STREETSBORO _ As a passionate Browns fan and season ticket holder until the team left for Baltimore, Thomas Murdough has always had an interest in Cleveland football.
So although Murdough, founder and owner of Streetsboro's Step 2 toy manufacturing company, wants to be one of the local investors teamed up with former Browns quarterback Bernie Kosar to buy the Cleveland Browns franchise coming in 1999, he wants to prove their proposal is anything but child's play.
"We're committed to do right by the community by bringing back the Browns as a championship organization," he said. "Nothing less than that is going to be satisfactory."
The NFL's owners voted unanimously Monday to make the Browns an expansion franchise. The team will play its first game in 1999, and an owner is expected to be selected by this summer.
Murdough has lived in the area since 1969, and has been an avid Browns fan for many years, including the days when Kosar was Cleveland's star quarterback and the 1995 move of the team to Baltimore, where it is now known as the Ravens.
"I've experienced the same ups and downs as the rest of us," Murdough said. "I feel very fortunate to be in a position to participate in this project. It's a way for us to give back to the community that gave so much to us."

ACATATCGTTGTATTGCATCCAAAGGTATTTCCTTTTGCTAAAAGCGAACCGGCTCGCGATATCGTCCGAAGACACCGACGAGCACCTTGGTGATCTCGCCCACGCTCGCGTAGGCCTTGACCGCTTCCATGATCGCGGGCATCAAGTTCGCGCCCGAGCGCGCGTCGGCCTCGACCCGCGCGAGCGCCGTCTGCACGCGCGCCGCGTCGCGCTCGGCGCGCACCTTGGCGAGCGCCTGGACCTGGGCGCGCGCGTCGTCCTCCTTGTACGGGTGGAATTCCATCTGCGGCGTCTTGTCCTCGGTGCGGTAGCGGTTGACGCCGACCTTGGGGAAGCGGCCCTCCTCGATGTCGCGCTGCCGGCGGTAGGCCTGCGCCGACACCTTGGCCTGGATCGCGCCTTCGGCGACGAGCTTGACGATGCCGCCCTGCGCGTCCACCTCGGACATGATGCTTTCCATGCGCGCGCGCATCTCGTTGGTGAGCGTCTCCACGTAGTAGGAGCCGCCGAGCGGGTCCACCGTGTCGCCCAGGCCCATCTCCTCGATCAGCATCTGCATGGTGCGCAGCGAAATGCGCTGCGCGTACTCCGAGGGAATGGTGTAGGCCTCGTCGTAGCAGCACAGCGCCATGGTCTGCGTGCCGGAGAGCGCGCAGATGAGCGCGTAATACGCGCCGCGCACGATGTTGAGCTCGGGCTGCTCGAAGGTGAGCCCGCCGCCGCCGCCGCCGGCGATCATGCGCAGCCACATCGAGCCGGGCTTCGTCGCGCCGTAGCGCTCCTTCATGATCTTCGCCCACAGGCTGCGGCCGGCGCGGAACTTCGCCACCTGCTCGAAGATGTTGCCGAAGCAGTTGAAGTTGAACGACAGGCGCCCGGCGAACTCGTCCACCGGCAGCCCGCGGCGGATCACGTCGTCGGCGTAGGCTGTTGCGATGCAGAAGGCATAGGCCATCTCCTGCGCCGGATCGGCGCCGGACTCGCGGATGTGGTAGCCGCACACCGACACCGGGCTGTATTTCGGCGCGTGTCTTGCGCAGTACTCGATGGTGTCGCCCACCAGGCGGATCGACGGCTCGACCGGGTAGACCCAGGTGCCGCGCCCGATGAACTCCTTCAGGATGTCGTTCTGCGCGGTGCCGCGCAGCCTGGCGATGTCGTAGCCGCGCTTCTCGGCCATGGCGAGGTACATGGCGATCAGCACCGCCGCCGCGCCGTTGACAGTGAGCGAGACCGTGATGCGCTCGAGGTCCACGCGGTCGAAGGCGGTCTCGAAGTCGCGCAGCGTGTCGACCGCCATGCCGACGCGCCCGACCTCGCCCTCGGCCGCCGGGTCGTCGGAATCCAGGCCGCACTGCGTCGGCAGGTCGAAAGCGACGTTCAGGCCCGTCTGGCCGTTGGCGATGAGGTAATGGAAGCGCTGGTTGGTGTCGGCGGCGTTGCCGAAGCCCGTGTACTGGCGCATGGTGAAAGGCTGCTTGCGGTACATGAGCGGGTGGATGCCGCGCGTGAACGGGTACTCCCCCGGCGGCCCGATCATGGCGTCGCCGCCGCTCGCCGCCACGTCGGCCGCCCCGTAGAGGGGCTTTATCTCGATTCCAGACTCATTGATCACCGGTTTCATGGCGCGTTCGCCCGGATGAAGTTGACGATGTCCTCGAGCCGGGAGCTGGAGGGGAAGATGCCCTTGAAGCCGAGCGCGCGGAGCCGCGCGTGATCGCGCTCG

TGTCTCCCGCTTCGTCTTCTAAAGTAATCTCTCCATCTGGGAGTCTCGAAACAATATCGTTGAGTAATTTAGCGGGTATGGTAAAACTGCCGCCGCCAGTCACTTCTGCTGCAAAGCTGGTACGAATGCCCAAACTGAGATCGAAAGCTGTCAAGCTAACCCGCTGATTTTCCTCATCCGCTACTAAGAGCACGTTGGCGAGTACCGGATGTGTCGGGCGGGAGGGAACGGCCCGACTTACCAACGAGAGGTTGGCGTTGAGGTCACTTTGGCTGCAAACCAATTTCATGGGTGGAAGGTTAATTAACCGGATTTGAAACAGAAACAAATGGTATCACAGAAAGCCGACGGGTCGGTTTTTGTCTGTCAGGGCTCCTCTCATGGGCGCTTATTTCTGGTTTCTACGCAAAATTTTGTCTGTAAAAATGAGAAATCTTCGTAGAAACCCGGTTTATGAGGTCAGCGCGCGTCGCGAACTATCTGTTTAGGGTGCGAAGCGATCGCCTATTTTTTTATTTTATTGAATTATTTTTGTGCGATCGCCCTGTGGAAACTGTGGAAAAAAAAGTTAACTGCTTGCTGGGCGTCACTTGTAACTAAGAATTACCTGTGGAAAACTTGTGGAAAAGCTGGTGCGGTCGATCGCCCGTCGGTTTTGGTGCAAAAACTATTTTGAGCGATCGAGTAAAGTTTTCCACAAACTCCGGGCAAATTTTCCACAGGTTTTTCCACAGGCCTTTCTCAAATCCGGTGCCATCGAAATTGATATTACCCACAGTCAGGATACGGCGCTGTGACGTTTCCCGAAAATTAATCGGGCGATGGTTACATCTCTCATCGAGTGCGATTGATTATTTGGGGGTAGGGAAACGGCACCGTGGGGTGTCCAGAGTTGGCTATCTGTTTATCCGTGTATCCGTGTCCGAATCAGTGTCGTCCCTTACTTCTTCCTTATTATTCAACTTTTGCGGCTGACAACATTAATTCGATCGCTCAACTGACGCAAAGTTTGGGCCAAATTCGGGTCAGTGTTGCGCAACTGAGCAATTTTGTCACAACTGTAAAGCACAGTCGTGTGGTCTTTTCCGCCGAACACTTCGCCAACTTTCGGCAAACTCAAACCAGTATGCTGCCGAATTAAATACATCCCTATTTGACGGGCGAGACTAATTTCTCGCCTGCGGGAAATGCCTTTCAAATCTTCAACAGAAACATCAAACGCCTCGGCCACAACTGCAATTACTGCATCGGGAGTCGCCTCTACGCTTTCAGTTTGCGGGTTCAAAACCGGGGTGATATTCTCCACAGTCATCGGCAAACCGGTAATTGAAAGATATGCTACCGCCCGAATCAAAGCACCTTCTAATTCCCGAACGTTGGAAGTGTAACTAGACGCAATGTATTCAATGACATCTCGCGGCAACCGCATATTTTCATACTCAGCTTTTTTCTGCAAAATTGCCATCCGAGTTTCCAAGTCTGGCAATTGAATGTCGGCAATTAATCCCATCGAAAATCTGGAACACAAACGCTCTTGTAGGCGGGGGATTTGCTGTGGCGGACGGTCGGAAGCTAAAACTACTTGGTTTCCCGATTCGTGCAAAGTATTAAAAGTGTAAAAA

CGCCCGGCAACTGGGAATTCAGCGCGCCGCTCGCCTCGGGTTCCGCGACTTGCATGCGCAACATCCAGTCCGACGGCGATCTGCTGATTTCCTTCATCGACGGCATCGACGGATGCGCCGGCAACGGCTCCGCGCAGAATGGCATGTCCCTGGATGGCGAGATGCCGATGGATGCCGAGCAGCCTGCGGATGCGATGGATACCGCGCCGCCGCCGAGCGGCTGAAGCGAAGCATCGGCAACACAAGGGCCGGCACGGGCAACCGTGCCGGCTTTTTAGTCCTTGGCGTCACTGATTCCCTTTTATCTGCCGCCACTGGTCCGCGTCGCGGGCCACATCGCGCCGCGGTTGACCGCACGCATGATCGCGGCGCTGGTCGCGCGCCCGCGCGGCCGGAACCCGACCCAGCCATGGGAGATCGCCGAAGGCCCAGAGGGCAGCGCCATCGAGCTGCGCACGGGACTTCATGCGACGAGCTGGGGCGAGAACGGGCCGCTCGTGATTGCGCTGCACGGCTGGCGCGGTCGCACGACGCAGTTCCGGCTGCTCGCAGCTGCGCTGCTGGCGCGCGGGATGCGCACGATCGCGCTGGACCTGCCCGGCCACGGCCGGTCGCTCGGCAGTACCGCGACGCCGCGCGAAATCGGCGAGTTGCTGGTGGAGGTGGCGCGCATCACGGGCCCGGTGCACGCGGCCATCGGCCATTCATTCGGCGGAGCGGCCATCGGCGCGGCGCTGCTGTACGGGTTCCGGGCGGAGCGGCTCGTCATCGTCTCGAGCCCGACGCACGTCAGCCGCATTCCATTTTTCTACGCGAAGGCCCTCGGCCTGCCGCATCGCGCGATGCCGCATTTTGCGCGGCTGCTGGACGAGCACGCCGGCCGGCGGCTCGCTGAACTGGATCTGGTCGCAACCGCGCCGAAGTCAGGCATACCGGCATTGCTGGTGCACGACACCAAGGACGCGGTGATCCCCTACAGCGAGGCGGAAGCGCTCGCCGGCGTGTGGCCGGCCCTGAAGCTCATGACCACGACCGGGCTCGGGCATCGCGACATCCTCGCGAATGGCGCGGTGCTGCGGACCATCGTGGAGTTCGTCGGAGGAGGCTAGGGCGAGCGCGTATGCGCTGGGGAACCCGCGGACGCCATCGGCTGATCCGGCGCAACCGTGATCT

The league is expected to begin reviewing potential bidders for the franchise next week.
Murdough founded Little Tikes Co. in 1969 and sold it to Rubbermaid Inc. in 1984. He founded Step 2, which makes toys and lawn and garden items, in 1991.
He said he and Kosar are committed to making the investment team composed completely of local investors _ "people who understand how important it is to give back to the community."
It is unclear how many investors will be involved. Although previously published reports have stated the number of investors are limited to 10, Murdough said he believes the number is closer to 25 or 30, and is waiting for a definitive answer from the NFL.
The league has been reluctant to talk to any ownership candidates until after its annual ownership meetings, which are taking place this week.
The price of the franchise has not been set, but estimates have put the price at $350 million or more. Murdough said the amount his group would be willing to pay depends on "a variety of factors." He pointed out that the last expansion franchise sold for $205 million and if a higher price is set for the franchise in Cleveland, the price will have to be justified.
"Any of us would look at it as businessmen," he said. "We're encouraged by (NFL Commissioner) Paul Tagliabue's statements that it's going to be a fair price."
Other potential ownership candidates could include Cleveland Indians owner Dick Jacobs, developer and former Cleveland Force owner Bart Wolstein and Alfred Lerner, a former minority owner of the Browns who sold his share to Art Modell in 1997. Wolstein has said he will withdraw his name if Lerner makes his interest in the Browns official.